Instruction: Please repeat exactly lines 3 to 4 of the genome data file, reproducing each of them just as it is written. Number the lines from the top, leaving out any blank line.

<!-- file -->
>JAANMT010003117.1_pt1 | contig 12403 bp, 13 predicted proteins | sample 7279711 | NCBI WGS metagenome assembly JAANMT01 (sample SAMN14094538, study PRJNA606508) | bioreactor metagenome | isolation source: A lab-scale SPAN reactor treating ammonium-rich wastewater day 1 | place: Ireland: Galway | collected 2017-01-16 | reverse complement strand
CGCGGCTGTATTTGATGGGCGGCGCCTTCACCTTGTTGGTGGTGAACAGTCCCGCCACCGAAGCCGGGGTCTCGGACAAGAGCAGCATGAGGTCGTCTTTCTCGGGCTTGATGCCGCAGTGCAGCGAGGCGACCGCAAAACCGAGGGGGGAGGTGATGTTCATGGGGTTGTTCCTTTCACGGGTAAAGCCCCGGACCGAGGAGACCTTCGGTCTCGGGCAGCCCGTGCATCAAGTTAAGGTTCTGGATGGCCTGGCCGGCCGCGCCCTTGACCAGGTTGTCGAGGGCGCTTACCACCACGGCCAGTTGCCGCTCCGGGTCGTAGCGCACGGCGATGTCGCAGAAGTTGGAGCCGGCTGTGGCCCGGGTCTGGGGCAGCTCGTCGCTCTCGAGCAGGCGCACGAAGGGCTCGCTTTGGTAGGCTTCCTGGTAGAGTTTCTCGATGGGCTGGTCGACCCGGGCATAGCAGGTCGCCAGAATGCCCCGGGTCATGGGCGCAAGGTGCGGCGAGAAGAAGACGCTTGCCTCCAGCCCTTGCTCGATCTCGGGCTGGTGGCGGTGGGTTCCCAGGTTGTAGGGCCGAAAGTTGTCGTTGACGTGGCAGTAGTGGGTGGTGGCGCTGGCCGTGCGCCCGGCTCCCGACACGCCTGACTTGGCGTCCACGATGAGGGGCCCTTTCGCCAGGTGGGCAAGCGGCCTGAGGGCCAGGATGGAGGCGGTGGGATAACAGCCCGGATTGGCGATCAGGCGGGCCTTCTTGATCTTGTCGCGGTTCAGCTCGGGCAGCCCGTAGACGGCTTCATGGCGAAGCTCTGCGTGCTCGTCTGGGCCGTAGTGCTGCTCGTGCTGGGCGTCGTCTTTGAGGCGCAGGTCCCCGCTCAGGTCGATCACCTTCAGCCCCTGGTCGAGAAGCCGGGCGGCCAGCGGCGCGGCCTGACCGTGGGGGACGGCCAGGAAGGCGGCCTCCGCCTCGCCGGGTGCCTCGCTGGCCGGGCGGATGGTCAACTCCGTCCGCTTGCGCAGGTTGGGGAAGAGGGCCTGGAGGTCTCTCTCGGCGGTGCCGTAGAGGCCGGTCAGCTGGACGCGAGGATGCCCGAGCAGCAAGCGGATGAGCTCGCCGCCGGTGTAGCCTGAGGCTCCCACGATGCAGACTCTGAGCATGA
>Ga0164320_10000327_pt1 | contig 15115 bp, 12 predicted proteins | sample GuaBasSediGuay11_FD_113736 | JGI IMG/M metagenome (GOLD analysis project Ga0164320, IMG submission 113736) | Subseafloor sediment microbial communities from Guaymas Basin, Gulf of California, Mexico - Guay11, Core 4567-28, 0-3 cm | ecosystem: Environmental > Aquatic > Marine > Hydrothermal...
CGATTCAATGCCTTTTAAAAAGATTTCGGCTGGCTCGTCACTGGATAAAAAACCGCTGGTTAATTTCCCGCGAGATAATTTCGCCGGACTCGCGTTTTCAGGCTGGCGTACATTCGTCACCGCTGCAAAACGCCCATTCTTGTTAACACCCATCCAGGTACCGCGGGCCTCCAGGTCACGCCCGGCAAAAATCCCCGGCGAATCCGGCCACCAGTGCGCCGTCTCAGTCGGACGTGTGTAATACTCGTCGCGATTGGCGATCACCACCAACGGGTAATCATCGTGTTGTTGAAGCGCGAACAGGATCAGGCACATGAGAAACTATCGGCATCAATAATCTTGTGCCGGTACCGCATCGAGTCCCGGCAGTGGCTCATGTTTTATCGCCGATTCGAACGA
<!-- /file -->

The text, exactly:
>Ga0164320_10000327_pt1 | contig 15115 bp, 12 predicted proteins | sample GuaBasSediGuay11_FD_113736 | JGI IMG/M metagenome (GOLD analysis project Ga0164320, IMG submission 113736) | Subseafloor sediment microbial communities from Guaymas Basin, Gulf of California, Mexico - Guay11, Core 4567-28, 0-3 cm | ecosystem: Environmental > Aquatic > Marine > Hydrothermal...
CGATTCAATGCCTTTTAAAAAGATTTCGGCTGGCTCGTCACTGGATAAAAAACCGCTGGTTAATTTCCCGCGAGATAATTTCGCCGGACTCGCGTTTTCAGGCTGGCGTACATTCGTCACCGCTGCAAAACGCCCATTCTTGTTAACACCCATCCAGGTACCGCGGGCCTCCAGGTCACGCCCGGCAAAAATCCCCGGCGAATCCGGCCACCAGTGCGCCGTCTCAGTCGGACGTGTGTAATACTCGTCGCGATTGGCGATCACCACCAACGGGTAATCATCGTGTTGTTGAAGCGCGAACAGGATCAGGCACATGAGAAACTATCGGCATCAATAATCTTGTGCCGGTACCGCATCGAGTCCCGGCAGTGGCTCATGTTTTATCGCCGATTCGAACGA